Beyond Paris: How Countries Across Europe Are Grappling With Extremism
Much like we saw in the United States after 9/11, a bolt-from-the-blue attack can change public opinion and a country's politics very quickly — less than 48 hours after the deadliest attack on French soil since World War II, French jets were dropping bombs on Syria.
But France is not an outlier. In the last four months, multiple countries in the region have faced attacks that have people drawing parallels to 9/11. Those parallels are right, insofar as these attacks are game-changers. It's now clear that Europe has become a true geopolitical hotspot, as it faces pressures from within and without.
Here's a look at which countries in Europe just might come to a boil — and why:
The most obvious source of direct pressure on Europe comes from the influx of Muslim migrants into countries with histories of Islamist violence and xenophobic response. This is certainly true with France but also in smaller countries like the Netherlands.
The most notable example of an anti-Muslim backlash in the Netherlands came in the response to the 2004 killing of Dutch filmmaker and television host Theo Van Gogh by a Dutch-born Moroccan militant. Following Van Gogh's murder, Dutch Party for Freedom leader Geert Wilders stepped into the fray. In 2014, he called for "fewer Moroccans" in the Netherlands, comments that landed him in court on hatred incitement charges.
Over the past decade, nearly 40% of the country's 475 mosques have been vandalized, and Wilders is more popular than ever. His anti-immigrant party now polls above 20%, giving these views growing influence at a time when anxiety over the influx of refugees roils the entire continent. The events in Paris will probably push his popularity higher.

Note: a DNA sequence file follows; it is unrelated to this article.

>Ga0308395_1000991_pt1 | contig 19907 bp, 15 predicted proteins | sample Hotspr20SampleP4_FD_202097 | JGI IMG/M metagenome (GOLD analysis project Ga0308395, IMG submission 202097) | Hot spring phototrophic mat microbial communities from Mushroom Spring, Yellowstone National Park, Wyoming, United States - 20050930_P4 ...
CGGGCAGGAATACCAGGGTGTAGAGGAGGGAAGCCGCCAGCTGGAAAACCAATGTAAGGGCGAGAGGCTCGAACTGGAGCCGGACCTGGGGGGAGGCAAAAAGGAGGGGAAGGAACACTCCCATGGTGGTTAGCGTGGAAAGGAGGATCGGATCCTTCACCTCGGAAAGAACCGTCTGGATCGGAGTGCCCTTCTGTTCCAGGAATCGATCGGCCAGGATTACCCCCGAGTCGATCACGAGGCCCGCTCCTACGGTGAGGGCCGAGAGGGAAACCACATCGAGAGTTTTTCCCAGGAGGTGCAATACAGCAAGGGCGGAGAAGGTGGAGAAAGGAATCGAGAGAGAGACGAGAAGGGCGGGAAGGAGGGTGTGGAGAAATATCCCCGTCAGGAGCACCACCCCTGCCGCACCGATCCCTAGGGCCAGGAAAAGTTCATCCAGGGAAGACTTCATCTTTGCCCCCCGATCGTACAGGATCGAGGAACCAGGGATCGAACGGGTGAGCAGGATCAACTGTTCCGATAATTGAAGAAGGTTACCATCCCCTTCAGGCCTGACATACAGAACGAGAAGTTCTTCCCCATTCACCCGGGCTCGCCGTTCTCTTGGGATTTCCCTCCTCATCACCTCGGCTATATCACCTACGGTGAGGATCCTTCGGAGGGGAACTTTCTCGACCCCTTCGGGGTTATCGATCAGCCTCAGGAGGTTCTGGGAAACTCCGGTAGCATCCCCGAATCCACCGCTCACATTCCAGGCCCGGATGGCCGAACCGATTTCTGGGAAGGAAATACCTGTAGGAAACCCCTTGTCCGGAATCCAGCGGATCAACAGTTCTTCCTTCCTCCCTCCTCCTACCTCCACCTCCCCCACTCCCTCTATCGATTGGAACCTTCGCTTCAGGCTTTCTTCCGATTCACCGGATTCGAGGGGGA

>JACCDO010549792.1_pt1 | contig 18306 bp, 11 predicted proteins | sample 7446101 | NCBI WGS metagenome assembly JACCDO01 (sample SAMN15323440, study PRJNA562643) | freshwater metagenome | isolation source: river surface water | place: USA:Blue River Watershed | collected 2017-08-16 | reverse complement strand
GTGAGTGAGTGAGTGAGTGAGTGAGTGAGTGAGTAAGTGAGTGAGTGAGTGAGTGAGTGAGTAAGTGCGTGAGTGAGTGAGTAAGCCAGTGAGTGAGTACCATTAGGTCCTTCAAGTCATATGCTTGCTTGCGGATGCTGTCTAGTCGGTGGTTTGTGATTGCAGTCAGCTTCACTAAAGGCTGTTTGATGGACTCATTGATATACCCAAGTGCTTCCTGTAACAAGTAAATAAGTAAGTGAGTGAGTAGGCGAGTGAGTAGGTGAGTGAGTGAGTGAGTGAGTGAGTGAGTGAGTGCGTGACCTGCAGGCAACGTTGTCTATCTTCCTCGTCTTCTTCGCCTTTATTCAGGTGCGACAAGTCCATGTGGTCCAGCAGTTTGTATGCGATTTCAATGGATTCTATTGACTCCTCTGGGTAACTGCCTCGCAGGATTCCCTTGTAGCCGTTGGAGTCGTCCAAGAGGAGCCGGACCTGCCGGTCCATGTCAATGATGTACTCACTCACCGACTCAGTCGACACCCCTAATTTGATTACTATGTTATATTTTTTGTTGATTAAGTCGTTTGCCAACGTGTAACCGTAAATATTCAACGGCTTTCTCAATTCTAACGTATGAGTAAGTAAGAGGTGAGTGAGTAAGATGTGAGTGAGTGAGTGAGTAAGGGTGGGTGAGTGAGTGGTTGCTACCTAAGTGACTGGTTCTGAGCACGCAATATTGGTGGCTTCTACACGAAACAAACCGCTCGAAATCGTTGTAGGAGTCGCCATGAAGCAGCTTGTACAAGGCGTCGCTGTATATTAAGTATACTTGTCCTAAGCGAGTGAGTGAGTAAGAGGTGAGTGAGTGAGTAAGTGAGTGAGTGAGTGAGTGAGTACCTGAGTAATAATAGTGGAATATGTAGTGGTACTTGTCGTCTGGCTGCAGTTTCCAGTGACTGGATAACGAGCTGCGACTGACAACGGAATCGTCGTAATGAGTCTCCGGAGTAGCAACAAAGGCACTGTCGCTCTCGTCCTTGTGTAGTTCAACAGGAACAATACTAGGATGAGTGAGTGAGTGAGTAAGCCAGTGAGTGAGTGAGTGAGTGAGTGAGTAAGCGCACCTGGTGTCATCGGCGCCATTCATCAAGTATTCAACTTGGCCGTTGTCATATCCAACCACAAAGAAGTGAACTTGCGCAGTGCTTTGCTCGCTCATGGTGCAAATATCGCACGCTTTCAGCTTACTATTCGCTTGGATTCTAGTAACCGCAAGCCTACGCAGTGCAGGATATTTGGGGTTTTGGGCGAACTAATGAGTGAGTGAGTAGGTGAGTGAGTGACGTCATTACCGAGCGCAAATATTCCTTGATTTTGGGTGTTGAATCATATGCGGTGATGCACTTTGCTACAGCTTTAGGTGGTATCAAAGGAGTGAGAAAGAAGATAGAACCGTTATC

But the Netherlands also reminds us that the Middle East is not the only source of risk pressing on Europe. When Malaysian Airlines Flight 17 was shot down over Ukraine in 2014, 298 people were killed, about two-thirds of whom were Dutch. For a country of 16.9 million people, the souls lost on that flight represented a greater share of the country's population than Americans lost on 9/11. The attack on that plane almost certainly came from Russian-backed Ukrainian separatists using Russian-made weapons. An increasingly insecure Russia will continue to create problems at Europe's margins.
Why might Russia become more insecure? When Vladimir Putin was first appointed prime minister in 1999, 37% of Russians hadn't even heard of him. Following a series of mysterious apartment bombings that killed nearly 300 people, his aggressive response in Chechnya drove his approval rating to 84% and propelled him into the presidency. When Chechen terrorists took more than 900 people hostage in a Moscow theater in October 2002, Putin's popularity jumped to 85% despite the 130 casualties. Again, Putin responded with force inside Chechnya.